It’s easy to say that long-distance friendships are possible, but when the rubber meets the road it can often seem like a daunting task.
Feeling up to the challenge? Here are eight tips that can help you make the most of it.
1. Choose Wisely
We may optimistically say that we’re going to continue keeping in touch with everyone we meet, but realistically that’s just not possible. The fact of the matter is that healthy relationships are nearly always more difficult to maintain from a distance. They’re going to take more effort, more thought, more intentionality. Long-distance friendships never happen by chance. So make sure you’re choosing who you want to invest in wisely. Don’t spread yourself too thin. It sounds selfish, but it’s really the most loving thing you can do for your friendships. You are making sure that you are actually able to commit to the people that you call friends.
2. Call Regularly
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“I’m not as close to my friends who’ve moved away. We end up only talking every few months, and then the conversation is always just catching up on big news.”
I’ve heard and expressed this sentiment on so many occasions. It’s a simple fact of life — if you go months on end without talking to someone, it’s going to change the closeness of your relationship. Don’t be that friend. Once you’ve chosen who you want to intentionally invest in, make it a priority. I have a handful of dear friends that I have weekly calls scheduled with. This is enough for us to stay on top of and in each other’s lives, rather than just distant spectators.
3. Keep up with Them on Social Media
The caveat here, of course, is that they need to be social media users. But if they are, this can prove to be a very helpful way to stay connected to things they care about. I have all of my long-distance friends marked as “top friends,” so I get a notification every time they update their page. Whether it’s an article they liked, some pictures of their recent outing, or a silly cat video, I am connecting with their lives. It also gives us more things to talk about on our weekly phone calls.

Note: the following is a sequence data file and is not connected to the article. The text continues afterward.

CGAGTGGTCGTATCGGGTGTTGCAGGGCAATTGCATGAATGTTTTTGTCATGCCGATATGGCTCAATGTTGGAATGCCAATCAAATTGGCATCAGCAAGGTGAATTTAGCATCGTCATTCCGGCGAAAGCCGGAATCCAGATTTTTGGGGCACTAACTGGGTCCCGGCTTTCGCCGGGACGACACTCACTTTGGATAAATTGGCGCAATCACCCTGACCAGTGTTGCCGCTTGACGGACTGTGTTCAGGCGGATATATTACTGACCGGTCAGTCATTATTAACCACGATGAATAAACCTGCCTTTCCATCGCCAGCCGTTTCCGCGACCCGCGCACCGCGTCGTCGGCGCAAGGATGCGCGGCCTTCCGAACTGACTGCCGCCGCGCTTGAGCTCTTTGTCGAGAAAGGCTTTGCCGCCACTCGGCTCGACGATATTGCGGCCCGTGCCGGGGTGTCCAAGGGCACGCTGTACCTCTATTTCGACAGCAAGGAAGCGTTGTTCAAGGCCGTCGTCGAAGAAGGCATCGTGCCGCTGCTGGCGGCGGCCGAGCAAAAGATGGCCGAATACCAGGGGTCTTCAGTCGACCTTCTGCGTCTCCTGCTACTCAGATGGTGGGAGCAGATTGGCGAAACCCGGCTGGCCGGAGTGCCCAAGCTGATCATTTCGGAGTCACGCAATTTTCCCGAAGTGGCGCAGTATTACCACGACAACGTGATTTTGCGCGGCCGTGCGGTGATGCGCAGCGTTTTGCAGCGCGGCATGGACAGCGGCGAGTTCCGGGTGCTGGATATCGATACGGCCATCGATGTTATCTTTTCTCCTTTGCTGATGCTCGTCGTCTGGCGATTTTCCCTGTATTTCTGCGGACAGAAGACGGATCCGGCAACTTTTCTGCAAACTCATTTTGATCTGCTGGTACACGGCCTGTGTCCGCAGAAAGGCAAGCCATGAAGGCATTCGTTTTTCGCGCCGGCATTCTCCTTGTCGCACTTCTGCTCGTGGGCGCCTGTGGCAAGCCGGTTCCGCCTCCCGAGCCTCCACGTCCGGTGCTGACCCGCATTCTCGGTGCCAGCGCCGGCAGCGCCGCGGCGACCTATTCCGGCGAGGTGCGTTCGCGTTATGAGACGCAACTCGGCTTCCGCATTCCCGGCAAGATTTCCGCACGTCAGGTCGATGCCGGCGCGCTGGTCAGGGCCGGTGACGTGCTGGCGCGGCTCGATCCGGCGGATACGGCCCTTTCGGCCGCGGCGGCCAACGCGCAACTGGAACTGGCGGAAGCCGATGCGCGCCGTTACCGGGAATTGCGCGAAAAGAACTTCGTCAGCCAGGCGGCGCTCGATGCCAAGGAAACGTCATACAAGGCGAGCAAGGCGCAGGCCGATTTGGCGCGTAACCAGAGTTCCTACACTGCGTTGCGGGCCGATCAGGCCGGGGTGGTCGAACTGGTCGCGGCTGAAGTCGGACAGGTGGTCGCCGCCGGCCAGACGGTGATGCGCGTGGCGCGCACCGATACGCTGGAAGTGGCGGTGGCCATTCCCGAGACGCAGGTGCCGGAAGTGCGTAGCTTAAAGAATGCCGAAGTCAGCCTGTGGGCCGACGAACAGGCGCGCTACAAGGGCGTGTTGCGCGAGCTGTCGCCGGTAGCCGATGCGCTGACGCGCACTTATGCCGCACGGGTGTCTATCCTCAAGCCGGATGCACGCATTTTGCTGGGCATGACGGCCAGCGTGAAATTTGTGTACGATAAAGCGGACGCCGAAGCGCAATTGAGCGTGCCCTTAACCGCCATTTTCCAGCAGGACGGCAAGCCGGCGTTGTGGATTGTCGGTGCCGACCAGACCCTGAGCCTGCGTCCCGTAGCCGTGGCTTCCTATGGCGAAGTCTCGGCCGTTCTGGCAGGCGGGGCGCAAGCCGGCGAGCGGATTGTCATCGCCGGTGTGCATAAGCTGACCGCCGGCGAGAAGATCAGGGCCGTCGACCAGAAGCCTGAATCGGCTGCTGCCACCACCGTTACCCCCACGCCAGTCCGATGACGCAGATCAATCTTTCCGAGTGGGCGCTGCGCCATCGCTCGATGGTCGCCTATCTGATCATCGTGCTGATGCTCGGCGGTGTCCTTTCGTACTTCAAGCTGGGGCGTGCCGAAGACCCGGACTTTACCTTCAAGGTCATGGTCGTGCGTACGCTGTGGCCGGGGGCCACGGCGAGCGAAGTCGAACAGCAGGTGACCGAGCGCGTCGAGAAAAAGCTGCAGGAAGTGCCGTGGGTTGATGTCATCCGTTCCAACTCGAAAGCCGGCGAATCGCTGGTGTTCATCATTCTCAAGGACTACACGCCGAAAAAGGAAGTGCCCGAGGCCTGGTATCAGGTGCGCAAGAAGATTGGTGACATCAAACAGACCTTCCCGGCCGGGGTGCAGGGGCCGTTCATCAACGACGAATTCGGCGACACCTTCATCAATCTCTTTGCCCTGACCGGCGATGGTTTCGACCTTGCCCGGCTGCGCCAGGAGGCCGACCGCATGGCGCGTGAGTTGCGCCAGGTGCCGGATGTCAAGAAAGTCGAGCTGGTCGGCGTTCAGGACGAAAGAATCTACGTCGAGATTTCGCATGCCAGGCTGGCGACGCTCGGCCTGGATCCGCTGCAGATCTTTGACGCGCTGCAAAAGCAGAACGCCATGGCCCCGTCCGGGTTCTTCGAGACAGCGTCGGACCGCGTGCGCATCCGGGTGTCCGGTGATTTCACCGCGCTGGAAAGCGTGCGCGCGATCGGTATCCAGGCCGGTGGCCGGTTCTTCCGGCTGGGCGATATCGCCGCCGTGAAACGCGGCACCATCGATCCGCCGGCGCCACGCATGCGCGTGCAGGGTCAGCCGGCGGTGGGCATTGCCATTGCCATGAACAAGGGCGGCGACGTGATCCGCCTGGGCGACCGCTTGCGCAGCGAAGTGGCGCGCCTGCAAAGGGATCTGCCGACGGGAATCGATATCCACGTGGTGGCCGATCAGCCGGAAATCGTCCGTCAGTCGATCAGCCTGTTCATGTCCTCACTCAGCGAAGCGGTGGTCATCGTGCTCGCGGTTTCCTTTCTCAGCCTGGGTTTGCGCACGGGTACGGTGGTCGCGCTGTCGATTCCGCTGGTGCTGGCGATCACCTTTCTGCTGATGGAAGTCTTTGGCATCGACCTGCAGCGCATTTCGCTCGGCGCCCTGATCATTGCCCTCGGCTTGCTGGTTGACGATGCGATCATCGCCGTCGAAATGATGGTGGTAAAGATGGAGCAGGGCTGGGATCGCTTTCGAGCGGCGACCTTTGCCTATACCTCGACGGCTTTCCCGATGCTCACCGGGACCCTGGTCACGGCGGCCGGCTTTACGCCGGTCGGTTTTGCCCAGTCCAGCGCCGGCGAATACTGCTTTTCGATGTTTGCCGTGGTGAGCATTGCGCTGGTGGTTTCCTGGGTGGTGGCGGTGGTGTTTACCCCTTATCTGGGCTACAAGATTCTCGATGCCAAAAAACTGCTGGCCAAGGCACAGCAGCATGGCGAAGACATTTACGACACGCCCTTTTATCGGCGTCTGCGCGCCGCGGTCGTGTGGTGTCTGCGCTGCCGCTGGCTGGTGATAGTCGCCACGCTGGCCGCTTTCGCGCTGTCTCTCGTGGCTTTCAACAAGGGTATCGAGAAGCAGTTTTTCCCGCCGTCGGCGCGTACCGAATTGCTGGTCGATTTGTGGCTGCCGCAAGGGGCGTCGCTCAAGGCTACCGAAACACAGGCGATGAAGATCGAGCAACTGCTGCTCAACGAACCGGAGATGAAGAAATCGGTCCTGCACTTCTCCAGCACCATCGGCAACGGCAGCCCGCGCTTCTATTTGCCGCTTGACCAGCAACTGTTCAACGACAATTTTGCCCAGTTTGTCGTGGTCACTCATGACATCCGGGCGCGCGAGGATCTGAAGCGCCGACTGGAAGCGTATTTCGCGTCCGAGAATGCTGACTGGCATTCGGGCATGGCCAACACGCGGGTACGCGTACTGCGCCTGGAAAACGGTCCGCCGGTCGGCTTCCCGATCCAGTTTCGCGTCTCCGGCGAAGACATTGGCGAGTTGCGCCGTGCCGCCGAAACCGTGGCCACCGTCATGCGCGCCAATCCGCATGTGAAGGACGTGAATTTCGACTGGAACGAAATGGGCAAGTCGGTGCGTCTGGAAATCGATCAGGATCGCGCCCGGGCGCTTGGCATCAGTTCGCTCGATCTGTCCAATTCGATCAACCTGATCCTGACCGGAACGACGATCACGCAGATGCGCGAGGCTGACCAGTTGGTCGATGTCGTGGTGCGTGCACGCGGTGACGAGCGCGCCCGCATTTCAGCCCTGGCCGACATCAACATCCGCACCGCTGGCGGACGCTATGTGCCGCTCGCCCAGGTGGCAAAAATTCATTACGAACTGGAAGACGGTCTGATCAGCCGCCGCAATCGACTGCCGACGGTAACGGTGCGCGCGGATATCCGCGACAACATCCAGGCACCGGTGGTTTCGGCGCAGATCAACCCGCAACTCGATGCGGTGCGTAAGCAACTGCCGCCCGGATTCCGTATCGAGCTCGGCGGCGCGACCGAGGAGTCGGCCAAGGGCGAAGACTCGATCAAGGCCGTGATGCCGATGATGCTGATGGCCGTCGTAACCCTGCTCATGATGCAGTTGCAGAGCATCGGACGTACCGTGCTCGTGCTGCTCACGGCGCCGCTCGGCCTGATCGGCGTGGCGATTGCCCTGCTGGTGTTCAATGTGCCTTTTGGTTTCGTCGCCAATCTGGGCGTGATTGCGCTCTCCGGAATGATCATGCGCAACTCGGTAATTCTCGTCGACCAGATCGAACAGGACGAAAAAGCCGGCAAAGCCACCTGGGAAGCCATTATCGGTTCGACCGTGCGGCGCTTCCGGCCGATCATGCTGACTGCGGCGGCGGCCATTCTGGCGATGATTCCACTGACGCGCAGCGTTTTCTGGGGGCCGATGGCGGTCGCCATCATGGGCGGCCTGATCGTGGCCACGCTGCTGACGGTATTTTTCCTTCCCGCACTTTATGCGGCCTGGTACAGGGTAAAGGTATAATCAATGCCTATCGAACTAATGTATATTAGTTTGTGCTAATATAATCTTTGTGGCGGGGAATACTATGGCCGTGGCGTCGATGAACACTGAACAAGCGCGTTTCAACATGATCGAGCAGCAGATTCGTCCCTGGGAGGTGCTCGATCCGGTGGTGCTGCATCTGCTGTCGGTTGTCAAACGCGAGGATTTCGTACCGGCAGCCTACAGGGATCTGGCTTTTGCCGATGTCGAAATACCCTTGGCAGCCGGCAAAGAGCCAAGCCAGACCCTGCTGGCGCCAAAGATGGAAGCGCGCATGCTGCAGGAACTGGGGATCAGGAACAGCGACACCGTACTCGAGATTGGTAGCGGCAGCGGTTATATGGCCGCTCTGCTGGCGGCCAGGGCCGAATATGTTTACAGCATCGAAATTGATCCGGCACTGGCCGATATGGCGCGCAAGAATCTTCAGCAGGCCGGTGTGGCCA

4. Schedule Video Calls
Every now and then, it’s good to connect with more than just your voice. Try to schedule a time every few months to connect a little more intimately. You can use Skype, FaceTime, Facebook Video, Google or whatever video messaging platform you prefer. There are plenty out there. Which program you’re using doesn’t matter. What matters is that you simply make the effort to see each other’s faces and connect (virtually) face-to-face.
5. Remember Important Events like Birthdays and Anniversaries
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It’s easy to forget about things like this when you don’t see someone for a while. Especially when you have a bad memory, like I do. To combat this, I created a separate Google calendar just for birthdays and anniversaries. There are two reminders set up for every event — one a week before, and one the day of. The first one gives me enough time to get a card in the mail if I want to. The second is just a reminder to call or text them on the day of. I know from being a recipient of these phone calls that they can mean the world to the receiver.
6. Write Letters
If you really want to go all in, try to write letters to them occasionally! Letter-writing is, sadly, becoming a lost art form. However, the up-side of this is that letter are all the more treasured when they are written. Letters are a delightful surprise to receive in the mail. They break up the monotony of bills and junk mail, and are something that can be kept forever. I’m a huge fan of letter writing!
All friendships need some time together in the real world. What I like to do is to try to schedule vacations around visiting friends. I have enough friends in other countries that I could see a large part of the world by simply going to visit all of them. For friends who live in the same country, long weekends are a good time to hop on a plane and go see them. You’ll be nurturing these close relationships AND getting free lodging on your vacation.
8. Be Understanding
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All of these tips sound wonderful on paper. But at the end of the day, no one’s going to be able to do them all the time. There will be busy seasons in life, times when day-to-day stresses are far more pressing than writing a letter to an old friend. Be forgiving during those times. Putting pressure on a relationship is never a good thing. They’ll be grateful for your understanding, and most likely more willing to be patient themselves when you go through a busy period of your own.